Despite the potential of interactive video and sophisticated new narrative choices beyond the sequential asymmetrical restrictions encountered in historical analogue modes of AV representation, online science video has not (yet) lived up to the promise. In their conclusion, León and Bourk discuss several reasons for the limited presence of interactive innovations in online science video content, including the migration of television content and production sources to the Internet, as well as the low production quality of much user-generated content opting for more ‘authentic’ amateur styles that suit limited budgets. Notwithstanding the limited evidence of innovation, there are encouraging developments including vlogs, webdocs and animated video, such as stop-motion innovations, ideally suited for short-length formats.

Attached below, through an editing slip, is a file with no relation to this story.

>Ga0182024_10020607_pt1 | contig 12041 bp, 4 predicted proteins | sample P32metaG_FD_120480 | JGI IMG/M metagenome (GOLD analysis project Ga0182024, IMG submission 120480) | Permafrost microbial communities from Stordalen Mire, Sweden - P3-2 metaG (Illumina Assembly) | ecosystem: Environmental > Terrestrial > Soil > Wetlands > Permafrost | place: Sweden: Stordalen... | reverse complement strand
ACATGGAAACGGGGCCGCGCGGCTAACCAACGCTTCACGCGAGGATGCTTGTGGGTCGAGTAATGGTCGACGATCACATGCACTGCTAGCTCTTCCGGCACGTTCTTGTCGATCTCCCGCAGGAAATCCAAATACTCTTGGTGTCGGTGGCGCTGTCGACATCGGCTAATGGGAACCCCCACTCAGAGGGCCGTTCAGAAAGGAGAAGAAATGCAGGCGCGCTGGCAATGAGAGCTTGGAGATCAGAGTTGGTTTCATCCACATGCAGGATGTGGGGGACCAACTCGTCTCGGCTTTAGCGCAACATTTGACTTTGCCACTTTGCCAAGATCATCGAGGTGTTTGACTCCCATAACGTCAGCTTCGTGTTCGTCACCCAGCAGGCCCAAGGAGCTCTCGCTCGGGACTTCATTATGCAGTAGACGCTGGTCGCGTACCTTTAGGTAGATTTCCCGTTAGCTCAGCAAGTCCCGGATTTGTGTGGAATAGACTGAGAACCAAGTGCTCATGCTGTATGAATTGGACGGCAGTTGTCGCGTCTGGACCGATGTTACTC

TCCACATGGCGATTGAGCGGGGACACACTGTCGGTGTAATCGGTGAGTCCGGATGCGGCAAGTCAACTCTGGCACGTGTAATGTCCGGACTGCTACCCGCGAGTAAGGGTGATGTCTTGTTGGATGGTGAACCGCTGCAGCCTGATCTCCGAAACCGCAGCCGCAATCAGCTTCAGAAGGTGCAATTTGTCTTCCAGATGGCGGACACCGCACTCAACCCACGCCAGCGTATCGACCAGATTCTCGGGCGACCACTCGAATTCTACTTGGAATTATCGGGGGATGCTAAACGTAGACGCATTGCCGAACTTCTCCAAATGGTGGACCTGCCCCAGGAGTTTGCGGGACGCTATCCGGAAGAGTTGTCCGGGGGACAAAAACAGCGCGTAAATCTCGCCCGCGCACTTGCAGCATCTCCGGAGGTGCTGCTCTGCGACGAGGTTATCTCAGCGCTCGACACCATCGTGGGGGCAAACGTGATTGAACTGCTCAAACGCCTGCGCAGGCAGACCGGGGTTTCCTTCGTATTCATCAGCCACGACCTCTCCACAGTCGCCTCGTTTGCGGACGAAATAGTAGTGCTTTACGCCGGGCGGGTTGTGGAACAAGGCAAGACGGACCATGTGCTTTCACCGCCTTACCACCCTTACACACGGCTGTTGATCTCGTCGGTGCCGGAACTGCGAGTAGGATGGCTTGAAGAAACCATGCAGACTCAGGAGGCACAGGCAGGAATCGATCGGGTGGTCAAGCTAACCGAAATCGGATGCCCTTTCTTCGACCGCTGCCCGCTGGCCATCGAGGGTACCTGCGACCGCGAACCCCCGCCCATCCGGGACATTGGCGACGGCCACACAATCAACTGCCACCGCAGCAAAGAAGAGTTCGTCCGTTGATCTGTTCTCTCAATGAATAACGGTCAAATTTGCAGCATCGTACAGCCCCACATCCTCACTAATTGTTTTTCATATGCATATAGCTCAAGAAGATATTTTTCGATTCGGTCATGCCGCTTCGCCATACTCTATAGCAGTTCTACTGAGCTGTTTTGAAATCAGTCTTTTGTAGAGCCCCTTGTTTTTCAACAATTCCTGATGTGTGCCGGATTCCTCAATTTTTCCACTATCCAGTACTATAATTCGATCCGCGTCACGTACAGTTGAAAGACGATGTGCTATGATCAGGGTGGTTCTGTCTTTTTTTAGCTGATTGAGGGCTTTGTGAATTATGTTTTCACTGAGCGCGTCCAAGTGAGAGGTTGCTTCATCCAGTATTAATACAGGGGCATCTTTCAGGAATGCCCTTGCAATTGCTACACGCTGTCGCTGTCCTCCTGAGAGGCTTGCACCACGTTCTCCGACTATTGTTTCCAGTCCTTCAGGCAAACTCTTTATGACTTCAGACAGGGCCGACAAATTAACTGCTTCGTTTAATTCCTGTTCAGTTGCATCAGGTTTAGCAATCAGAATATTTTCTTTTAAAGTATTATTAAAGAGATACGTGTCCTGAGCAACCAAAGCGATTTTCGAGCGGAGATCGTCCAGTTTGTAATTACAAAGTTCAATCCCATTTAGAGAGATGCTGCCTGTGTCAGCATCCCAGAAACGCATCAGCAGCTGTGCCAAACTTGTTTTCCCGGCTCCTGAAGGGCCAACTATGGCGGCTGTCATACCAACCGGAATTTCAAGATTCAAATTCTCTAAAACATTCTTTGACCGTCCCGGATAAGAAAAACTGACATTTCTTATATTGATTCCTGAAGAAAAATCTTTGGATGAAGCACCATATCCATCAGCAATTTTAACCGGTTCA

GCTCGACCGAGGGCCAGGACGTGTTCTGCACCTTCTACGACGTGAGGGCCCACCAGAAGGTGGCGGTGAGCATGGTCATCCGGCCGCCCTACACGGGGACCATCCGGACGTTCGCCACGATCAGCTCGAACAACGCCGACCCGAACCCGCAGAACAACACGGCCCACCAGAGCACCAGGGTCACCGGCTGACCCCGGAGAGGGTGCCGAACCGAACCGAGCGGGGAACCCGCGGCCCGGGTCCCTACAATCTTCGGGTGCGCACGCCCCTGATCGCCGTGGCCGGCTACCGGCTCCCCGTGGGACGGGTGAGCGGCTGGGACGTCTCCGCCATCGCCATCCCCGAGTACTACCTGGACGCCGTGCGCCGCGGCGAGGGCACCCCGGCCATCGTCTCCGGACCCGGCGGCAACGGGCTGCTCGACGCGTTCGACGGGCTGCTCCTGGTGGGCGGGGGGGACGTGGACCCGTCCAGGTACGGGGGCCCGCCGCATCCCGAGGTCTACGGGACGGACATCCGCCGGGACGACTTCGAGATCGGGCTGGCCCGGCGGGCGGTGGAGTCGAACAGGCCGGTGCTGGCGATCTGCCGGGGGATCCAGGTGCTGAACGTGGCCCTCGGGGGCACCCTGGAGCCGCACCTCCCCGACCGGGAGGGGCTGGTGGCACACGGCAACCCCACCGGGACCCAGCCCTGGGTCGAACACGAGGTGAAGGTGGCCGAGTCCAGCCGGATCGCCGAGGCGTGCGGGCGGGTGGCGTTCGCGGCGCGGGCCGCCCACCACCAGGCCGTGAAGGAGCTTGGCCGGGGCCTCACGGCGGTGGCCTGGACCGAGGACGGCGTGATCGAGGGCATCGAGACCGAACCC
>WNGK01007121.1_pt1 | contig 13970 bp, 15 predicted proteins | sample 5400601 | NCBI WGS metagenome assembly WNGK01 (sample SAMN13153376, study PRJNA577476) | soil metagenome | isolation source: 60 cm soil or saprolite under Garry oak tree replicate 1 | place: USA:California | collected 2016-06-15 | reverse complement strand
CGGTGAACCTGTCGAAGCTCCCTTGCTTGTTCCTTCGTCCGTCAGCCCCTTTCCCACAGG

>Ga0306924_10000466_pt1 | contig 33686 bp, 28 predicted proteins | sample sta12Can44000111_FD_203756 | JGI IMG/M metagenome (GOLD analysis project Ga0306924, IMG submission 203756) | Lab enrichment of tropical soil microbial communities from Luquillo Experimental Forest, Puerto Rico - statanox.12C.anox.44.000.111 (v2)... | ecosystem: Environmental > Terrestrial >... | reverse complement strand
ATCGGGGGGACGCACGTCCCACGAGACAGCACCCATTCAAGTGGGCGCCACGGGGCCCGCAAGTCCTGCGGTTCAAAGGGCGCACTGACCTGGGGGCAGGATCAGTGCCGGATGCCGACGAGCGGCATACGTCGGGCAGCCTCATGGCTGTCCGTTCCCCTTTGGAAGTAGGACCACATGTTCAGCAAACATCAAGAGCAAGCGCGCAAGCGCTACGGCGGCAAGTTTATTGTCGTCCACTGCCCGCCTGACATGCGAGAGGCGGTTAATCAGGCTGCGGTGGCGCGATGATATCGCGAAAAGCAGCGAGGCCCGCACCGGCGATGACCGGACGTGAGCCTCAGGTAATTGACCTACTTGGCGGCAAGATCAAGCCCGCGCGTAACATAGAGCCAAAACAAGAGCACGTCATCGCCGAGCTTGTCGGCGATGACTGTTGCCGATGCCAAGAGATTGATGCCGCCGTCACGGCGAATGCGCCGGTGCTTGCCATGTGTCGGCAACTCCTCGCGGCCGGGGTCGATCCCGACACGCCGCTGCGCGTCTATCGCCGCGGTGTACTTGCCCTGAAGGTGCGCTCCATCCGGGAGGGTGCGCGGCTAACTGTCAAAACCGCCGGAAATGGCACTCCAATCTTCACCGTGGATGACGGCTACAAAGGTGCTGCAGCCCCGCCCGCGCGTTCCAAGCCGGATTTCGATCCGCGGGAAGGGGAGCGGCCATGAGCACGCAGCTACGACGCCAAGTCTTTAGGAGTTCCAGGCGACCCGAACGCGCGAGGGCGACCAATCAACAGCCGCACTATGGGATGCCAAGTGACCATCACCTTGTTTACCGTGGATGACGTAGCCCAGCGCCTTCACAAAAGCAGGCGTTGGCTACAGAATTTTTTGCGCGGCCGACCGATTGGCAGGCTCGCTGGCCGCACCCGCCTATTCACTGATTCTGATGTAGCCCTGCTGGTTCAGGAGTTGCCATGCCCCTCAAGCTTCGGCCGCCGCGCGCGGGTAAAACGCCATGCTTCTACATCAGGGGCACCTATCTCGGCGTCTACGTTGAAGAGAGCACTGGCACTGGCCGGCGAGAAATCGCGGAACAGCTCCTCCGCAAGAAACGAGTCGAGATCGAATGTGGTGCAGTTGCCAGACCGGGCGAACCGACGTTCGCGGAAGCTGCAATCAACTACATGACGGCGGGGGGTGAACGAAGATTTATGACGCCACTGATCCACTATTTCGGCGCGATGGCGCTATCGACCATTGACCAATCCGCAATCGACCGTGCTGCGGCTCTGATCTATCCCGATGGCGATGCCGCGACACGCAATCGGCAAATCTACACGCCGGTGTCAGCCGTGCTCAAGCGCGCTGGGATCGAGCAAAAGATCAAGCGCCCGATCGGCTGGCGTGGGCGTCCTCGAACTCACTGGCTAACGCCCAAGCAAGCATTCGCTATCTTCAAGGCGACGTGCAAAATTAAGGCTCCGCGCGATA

León and Bourk reiterate other emerging themes from the three-year multi-method examination by 15 international researchers from nine universities and their content analysis of more than 826 online videos, extensive literature review, and interviews with production and academic experts. In conclusion, the editors discuss the challenges that science communicators face, including overcoming long-standing stereotypes, which piggyback onto new memes such as ‘fake news’ and ‘the climate change myth’ that have entered the popular lexicon, as well as possible responses to reinforce public trust in those communicating and participating in the never-ending story of scientific knowledge.